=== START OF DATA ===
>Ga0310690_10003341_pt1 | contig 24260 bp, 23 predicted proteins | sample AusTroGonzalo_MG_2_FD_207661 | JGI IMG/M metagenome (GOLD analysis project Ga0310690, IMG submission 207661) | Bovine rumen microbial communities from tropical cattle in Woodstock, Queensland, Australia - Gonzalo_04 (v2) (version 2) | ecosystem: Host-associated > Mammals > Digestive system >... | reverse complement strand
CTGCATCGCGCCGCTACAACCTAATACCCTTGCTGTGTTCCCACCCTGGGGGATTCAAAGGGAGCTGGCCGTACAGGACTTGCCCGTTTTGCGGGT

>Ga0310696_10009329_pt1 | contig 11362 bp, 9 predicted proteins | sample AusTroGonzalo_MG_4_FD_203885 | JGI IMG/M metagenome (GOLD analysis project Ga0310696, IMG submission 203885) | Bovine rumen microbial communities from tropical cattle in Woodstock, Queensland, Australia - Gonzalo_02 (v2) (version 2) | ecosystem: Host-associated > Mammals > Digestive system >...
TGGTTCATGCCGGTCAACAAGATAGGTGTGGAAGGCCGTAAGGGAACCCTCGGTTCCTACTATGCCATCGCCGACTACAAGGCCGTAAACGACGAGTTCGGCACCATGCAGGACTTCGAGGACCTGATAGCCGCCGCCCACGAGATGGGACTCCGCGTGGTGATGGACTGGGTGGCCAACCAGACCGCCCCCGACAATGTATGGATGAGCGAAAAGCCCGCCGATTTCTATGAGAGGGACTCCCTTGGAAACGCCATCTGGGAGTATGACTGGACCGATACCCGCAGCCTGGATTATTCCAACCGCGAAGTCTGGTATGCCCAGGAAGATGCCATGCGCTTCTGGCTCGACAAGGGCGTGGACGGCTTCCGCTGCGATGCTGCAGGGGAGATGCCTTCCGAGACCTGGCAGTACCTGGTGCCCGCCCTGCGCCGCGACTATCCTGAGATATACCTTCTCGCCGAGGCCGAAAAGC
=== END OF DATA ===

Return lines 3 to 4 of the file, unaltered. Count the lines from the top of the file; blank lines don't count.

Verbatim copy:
>Ga0310696_10009329_pt1 | contig 11362 bp, 9 predicted proteins | sample AusTroGonzalo_MG_4_FD_203885 | JGI IMG/M metagenome (GOLD analysis project Ga0310696, IMG submission 203885) | Bovine rumen microbial communities from tropical cattle in Woodstock, Queensland, Australia - Gonzalo_02 (v2) (version 2) | ecosystem: Host-associated > Mammals > Digestive system >...
TGGTTCATGCCGGTCAACAAGATAGGTGTGGAAGGCCGTAAGGGAACCCTCGGTTCCTACTATGCCATCGCCGACTACAAGGCCGTAAACGACGAGTTCGGCACCATGCAGGACTTCGAGGACCTGATAGCCGCCGCCCACGAGATGGGACTCCGCGTGGTGATGGACTGGGTGGCCAACCAGACCGCCCCCGACAATGTATGGATGAGCGAAAAGCCCGCCGATTTCTATGAGAGGGACTCCCTTGGAAACGCCATCTGGGAGTATGACTGGACCGATACCCGCAGCCTGGATTATTCCAACCGCGAAGTCTGGTATGCCCAGGAAGATGCCATGCGCTTCTGGCTCGACAAGGGCGTGGACGGCTTCCGCTGCGATGCTGCAGGGGAGATGCCTTCCGAGACCTGGCAGTACCTGGTGCCCGCCCTGCGCCGCGACTATCCTGAGATATACCTTCTCGCCGAGGCCGAAAAGC